Wait, you spent five years succeeding in a job – how is that a “blank page”?
You say the job was “lucrative but not professional or sustainable.”
Fuck that! You showed up on time, did work, got paid: it was professional.
Let’s say you were a nanny. That’s a gendered job – and a pretty common one – that maybe doesn’t look that great on a resume. Or maybe you sold knives door-to-door. Fine.
You’re going to spin the hell out of that. Did you manage children – and their relationships with doctors, teachers, etc.? Maybe while letting in the cable repair guy? You “managed multiple vendor relationships for a busy high-net-worth household.” Etc.
Get a great recommendation. If you really were a nanny, ask the parents for job leads, explaining that you want to leave nannying and bring your skills to a new industry.
Spin your resume, and practice talking about it like you’re actually proud of it.
Go to networking events and tell everyone, proudly and excitedly, that you just left a five-year position as a nanny and are looking for your next opportunity “in tech” or “in marketing,” etc.
Now – among other job search activities – go apply for jobs at startups that have some connection to children (or, if you sold knives, food and cooking). Find companies where your “non-professional” job experience is an asset.
Look, I went to college with a woman who interned at a big company like Proctor and Gamble or something, and she sat in on a meeting where a roomful of men argued about how many tampons should come in a box. As an intern, she was not permitted to speak.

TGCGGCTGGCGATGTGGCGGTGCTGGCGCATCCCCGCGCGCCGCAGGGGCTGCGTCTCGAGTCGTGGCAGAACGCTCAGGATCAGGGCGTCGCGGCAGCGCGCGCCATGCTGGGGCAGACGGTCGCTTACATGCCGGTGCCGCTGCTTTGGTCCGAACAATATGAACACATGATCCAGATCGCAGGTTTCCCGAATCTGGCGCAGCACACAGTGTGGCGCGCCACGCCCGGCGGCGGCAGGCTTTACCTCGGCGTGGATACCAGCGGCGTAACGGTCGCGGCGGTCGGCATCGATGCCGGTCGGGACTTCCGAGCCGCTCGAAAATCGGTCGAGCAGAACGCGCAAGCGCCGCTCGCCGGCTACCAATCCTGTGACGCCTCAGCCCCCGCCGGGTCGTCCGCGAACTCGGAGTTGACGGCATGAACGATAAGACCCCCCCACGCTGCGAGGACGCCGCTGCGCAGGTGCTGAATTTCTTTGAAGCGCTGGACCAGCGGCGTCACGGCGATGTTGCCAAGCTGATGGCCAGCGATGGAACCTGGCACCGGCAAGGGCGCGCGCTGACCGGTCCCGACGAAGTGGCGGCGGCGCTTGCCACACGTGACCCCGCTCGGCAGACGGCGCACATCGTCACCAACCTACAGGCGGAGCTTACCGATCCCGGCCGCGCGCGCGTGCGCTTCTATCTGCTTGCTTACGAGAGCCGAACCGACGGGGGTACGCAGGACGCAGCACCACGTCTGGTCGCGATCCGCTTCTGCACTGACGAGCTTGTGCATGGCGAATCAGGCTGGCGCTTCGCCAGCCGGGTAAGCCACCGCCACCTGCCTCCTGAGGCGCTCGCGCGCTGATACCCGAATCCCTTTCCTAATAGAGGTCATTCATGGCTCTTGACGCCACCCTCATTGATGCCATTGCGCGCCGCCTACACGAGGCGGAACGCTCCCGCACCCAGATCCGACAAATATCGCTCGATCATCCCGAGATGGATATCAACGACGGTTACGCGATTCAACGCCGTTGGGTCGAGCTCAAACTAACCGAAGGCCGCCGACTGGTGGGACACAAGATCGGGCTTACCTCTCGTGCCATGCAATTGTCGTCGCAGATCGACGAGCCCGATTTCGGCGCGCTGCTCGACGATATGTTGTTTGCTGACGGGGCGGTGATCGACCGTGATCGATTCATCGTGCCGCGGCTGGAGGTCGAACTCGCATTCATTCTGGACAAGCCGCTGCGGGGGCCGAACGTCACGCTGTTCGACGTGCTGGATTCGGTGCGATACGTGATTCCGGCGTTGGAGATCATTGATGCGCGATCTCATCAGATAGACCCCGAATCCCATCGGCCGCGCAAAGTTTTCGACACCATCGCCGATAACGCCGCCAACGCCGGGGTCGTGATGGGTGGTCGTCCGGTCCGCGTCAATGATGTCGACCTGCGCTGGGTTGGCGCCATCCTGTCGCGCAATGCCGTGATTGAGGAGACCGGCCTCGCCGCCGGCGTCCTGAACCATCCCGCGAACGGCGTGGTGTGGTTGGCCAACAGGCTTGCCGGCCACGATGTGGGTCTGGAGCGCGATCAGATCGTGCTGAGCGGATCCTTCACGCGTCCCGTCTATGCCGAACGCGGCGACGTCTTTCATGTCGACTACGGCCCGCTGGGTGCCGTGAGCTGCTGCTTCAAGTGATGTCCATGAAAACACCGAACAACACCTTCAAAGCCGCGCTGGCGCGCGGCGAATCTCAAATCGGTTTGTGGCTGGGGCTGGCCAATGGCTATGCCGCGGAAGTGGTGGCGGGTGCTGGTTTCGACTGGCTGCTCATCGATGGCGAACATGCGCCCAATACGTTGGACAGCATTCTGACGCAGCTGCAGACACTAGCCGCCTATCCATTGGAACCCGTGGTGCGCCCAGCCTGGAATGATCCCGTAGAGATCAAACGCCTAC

There are startups out there where a bunch of male recent college grads are making an app that helps parents coordinate babysitters. Those dudes are not parents and have never been babysitters. There are places where the expertise you think is ordinary and vaguely embarrassing is actually very valuable. I think those places will mostly be startups. You can apply to work at a startup even if they have no jobs listed. You need to pitch them on what value you can offer. Get comfortable pitching yourself, getting rejected, and pitching again.
As for coding bootcamps, those programs have a MUCH HIGHER ROI than formal education in general. We’re talking $80K for a degree that isn’t particularly meant to lead to a specific job versus $12K for a program that takes less time and is intended to lead directly to a specific job. It’s probably a good move for you.
Also of interest:
Bullish: High-Paying, Women-Friendly Tech Jobs Are Out There (Even If You Majored in Art